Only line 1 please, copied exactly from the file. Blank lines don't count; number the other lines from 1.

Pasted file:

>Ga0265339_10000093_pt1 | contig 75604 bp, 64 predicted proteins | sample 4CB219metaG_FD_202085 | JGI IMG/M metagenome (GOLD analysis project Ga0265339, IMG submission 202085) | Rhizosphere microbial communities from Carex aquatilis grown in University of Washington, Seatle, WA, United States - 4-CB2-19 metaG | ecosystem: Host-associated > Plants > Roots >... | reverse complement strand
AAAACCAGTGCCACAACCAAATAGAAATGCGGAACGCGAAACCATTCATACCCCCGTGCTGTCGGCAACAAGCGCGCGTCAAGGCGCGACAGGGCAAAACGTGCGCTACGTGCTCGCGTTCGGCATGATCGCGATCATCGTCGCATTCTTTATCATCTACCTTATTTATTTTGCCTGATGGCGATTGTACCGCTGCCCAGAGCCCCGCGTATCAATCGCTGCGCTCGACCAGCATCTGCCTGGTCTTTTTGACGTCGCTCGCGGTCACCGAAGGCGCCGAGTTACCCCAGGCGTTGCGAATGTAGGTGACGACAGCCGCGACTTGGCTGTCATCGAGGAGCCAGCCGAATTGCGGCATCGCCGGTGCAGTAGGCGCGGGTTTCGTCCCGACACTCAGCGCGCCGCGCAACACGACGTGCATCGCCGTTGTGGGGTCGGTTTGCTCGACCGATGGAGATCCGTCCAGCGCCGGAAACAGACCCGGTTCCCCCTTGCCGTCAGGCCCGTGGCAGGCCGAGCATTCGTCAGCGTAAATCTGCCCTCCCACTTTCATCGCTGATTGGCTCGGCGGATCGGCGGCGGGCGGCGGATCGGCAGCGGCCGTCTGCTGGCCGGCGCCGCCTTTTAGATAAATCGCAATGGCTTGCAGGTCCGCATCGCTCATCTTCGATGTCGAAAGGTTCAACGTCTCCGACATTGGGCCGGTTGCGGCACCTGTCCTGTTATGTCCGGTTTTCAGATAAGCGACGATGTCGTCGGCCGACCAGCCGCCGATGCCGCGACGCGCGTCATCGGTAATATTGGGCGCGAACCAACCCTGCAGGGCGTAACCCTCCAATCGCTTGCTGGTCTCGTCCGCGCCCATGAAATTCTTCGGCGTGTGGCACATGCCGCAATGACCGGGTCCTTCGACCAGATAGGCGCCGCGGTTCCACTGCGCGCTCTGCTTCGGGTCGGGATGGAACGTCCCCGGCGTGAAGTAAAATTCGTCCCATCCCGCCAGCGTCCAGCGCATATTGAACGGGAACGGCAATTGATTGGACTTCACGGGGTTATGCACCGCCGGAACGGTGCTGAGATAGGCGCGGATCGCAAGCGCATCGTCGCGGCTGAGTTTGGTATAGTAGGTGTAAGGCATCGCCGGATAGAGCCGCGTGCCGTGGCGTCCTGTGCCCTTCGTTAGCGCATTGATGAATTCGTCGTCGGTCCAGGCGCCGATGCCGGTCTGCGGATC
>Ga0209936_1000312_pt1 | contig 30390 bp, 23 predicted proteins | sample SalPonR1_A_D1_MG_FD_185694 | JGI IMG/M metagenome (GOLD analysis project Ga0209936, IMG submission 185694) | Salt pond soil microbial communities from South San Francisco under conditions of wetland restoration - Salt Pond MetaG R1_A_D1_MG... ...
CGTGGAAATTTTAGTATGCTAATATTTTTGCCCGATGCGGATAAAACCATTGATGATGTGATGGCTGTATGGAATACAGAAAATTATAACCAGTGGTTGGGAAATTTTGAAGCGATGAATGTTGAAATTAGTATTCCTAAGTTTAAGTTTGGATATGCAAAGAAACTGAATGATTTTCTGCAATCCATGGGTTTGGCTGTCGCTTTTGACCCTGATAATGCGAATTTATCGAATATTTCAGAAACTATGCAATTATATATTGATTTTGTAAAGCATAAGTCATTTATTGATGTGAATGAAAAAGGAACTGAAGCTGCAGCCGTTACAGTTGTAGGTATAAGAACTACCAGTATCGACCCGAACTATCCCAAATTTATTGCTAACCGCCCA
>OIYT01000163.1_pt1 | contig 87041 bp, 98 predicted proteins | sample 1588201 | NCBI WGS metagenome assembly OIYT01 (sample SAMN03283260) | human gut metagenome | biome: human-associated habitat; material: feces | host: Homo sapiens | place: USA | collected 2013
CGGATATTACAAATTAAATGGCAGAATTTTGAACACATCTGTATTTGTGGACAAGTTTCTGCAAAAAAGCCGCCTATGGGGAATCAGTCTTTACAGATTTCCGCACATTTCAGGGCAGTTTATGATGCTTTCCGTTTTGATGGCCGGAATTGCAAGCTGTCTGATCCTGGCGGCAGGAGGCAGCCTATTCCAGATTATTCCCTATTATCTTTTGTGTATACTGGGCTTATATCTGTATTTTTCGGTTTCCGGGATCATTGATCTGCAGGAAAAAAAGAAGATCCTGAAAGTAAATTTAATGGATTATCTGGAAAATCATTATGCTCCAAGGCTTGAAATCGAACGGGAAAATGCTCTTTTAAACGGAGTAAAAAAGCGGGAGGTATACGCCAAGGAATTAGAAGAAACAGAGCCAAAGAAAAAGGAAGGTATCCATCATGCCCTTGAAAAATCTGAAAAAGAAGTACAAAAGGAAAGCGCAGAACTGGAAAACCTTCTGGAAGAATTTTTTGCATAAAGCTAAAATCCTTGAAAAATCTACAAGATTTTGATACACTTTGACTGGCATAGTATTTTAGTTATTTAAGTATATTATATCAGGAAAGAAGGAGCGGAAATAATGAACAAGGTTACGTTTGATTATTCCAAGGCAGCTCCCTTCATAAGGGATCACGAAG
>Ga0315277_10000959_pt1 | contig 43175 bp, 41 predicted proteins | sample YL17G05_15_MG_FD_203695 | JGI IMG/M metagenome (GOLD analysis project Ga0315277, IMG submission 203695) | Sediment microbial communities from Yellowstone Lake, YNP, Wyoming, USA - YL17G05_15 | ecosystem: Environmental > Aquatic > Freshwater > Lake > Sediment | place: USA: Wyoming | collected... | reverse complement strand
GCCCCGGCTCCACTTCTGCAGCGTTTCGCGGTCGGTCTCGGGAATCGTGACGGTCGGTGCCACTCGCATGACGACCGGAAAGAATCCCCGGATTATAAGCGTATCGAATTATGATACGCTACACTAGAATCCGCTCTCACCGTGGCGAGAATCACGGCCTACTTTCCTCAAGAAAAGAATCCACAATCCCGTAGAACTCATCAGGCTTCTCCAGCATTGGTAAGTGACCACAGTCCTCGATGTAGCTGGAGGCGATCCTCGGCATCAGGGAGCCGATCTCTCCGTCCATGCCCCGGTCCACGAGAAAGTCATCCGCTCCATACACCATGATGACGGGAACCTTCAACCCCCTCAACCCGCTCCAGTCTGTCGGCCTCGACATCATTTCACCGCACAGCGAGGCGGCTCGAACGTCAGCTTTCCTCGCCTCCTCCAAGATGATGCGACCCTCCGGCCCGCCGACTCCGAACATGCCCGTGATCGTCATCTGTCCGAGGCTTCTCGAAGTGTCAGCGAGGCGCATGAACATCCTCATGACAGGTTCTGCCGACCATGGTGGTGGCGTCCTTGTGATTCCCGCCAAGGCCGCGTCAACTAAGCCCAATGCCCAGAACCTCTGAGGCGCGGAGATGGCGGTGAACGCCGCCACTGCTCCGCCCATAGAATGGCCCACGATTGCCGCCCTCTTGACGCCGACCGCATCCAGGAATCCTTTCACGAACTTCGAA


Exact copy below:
>Ga0265339_10000093_pt1 | contig 75604 bp, 64 predicted proteins | sample 4CB219metaG_FD_202085 | JGI IMG/M metagenome (GOLD analysis project Ga0265339, IMG submission 202085) | Rhizosphere microbial communities from Carex aquatilis grown in University of Washington, Seatle, WA, United States - 4-CB2-19 metaG | ecosystem: Host-associated > Plants > Roots >... | reverse complement strand